Grandma’s Attic Series by Arleta Richardson
Percy Jackson and the Olympians Series by Rick Riordan
Pledged: The Secret Life of Sororities by Alexandra Robbins
Suspect by Michael Robotham
Harry Potter Series by J.K. Rowling
Empty Promises by Ann Rule
The End of the Dream by Ann Rule
A Fever in the Heart by Ann Rule
If You Really Loved Me by Ann Rule
The Lust Killer by Ann Rule
Possession by Ann Rule
Too Late to Say Goodbye by Ann Rule

S

Holes by Louis Sachar
Wayside School Gets a Little Stranger by Louis Sachar
Amy and Laura by Marilyn Sachs
Embroideries by Marjane Satrapi
Persepolis by Marjane Satrapi
The A to Z Encyclopedia of Serial Killers by Harold Schechter and David Everitt
Perfect Murder, Perfect Town by Lawrence Schiller
Sybil by Flora Rheta Schreiber
The Almost Moon by Alice Sebold
Shanghai Girls by Lisa See
Snow Flower and the Secret Fan by Lisa See
Black Beauty by Anna Sewell
Frankenstein by Mary Shelley
Legends, Lies & Cherished Myths of World History by Richard Shenkman
Charlie St. Cloud by Ben Sherwood
Dread Locks by Neal Shusterman
If I Did I by O.J. Simpso Feb. 4th
The Jungle by Upton Sinclair
The Immortal Life of Herietta Lacks by Rebecca Skloot
The Private Diary of Mr. Darcy by Maya Slater
Anatomy of a Boyfriend by Daria Snadowsky
A Series of Unfortunate Events by Lemony Snicket
The Velvet Room by Zilpha Keatley Snyder
The Oedipus Cycle by Sophocles
At First Sight by Nicholas Sparks
Dear John by Nicholas Sparks
The Guardian by Nicholas Sparks
The Last Song by Nicholas Sparks
Message in a Bottle by Nicholas Sparks
The Notebook by Nicholas Sparks
The Rescue by Nicholas Sparks
True Believer by Nicholas Sparks
A Walk to Remember by Nicholas Sparks
The Wedding by Nicholas Sparks
Heidi by Johanna Spyri
The Starr Report by Kenneth W. Starr
Of Mice and Men by John Steinbeck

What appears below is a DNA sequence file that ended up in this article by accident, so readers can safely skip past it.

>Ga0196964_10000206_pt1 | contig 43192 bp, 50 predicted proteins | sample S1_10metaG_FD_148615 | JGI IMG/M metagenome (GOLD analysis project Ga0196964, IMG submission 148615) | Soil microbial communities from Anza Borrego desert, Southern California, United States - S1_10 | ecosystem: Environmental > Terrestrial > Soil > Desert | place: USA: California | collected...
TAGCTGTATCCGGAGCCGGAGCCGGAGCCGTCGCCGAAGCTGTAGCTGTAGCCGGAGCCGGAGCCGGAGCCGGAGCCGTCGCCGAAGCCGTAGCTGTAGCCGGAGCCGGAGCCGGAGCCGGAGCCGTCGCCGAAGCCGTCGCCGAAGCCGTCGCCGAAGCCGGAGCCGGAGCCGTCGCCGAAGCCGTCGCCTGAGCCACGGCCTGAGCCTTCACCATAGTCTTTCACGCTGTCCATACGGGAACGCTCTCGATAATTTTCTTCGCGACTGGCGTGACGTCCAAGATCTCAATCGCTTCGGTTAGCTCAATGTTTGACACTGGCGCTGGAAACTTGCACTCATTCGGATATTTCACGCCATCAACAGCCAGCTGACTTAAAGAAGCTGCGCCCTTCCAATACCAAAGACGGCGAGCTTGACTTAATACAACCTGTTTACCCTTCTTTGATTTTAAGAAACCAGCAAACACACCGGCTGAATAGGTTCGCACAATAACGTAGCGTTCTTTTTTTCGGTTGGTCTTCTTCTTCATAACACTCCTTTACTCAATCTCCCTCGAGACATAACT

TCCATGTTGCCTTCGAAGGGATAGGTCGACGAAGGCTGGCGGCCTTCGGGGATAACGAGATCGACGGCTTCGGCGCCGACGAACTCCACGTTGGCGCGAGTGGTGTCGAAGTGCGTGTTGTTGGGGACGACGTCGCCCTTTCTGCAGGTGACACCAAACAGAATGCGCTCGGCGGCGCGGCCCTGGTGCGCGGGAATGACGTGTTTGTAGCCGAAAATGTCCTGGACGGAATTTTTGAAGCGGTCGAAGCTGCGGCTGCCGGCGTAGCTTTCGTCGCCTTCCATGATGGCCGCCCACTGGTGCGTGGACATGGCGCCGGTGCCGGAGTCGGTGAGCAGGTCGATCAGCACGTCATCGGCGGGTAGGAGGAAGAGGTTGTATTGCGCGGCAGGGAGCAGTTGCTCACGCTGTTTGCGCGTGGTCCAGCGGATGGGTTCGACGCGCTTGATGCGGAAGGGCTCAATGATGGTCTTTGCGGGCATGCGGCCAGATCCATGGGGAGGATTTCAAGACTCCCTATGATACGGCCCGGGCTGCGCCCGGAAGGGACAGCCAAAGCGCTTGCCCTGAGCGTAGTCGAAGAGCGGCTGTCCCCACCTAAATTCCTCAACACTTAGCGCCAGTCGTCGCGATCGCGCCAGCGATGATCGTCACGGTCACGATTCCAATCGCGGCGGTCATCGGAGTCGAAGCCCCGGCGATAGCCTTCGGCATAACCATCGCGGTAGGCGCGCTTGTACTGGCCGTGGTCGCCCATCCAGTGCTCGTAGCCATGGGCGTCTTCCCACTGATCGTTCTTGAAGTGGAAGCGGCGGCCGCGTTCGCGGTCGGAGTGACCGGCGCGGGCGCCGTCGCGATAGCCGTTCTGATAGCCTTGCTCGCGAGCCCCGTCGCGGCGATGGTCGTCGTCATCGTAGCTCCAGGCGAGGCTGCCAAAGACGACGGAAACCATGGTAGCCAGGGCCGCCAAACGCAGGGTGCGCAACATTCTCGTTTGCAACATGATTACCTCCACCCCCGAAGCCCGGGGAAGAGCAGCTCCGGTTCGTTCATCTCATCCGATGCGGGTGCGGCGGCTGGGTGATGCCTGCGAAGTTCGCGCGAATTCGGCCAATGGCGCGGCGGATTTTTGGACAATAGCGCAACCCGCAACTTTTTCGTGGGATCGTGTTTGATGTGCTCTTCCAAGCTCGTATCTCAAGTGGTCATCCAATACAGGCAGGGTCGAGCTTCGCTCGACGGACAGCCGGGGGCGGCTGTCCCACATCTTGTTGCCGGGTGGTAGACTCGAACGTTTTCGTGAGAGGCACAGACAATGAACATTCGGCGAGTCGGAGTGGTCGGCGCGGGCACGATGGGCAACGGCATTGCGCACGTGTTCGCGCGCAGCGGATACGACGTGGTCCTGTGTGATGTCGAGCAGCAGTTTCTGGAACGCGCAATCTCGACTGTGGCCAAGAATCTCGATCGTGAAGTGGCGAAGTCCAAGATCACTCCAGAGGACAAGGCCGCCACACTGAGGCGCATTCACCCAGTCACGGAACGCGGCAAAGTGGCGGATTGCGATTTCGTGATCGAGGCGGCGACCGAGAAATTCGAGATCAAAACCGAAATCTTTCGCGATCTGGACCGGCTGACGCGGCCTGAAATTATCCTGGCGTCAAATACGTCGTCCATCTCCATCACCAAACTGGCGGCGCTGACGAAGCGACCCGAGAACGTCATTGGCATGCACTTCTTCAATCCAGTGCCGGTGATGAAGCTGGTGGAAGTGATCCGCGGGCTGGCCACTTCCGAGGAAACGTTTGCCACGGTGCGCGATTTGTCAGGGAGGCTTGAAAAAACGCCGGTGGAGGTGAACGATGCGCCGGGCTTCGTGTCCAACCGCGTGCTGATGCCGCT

Treasure Island by Robert Louis Stevenson
The Boyfriend by R.L. Stine
Goosebumps by R.L. Stine
Fear Street Series by R.L. Stine
The Help by Kathryn Stockett
Uncle Tom’s Cabin by Harriet Beecher Stowe

T

Kamikaze Girls by Novala Takemoto
The Bonesetter’s Daughter by Amy Tan
The Joy Luck Club by Amy Tan
The Kitchen God’s Wife by Amy Tan
Saving Fish from Drowning by Amy Tan
Vanity Fair by W.M. Thackeray
Hitler: The Pictoral Documentary of His Life by John Toland
The Lord of the Rings Series by J.R.R. Tolkien

U

The Witches of Eastwick by John Updike

V

W

Doomed Queens: Royal Women Who Met Bad Ends from Cleopatra to Princess Di by Kriss Waldherr
Stolen Innocence: My Story of Growing Up in a Polygamous Sect, Becoming a Teenage Bride and Breaking Free of Warren
Jeffs
by Elissa Wall with Lisa Pulitzer
The Bridges of Madison County by Robert James Waller
In Her Shoes by Jennifer Weiner
Innocent Traitor by Alison Weir
The War of the Roses by Alison Weir
The Dark Disciple Trilogy by Margaret Weis
The Devil Wears Prada by Lauren Weisberger
Divine Secrets of the Ya-Ya Sisterhood (1) by Rebecca Wells
Ya-Yas in Bloom (2) by Rebecca Wells
Charlotte’s Web by E.B. White
Dear America: Voyage on the Great Titanic by Ellen Emerson White
The Chicago Fire Trilogy by Susan Wiggs
The Tudor Rose Trilogy by Susan Wiggs
The Occult: A History by Colin Wilson
The China Syndrome by Burton Wohl
John Dies at the End by David Wong
Slave Trade Trilogy by Susan Wright
The Pen Pals Series by Sharon Dennis Wyeth

X

Y

Revolutionary Road by Richard Yates

Z

Gossip Girl Series by Cecily von Ziegesar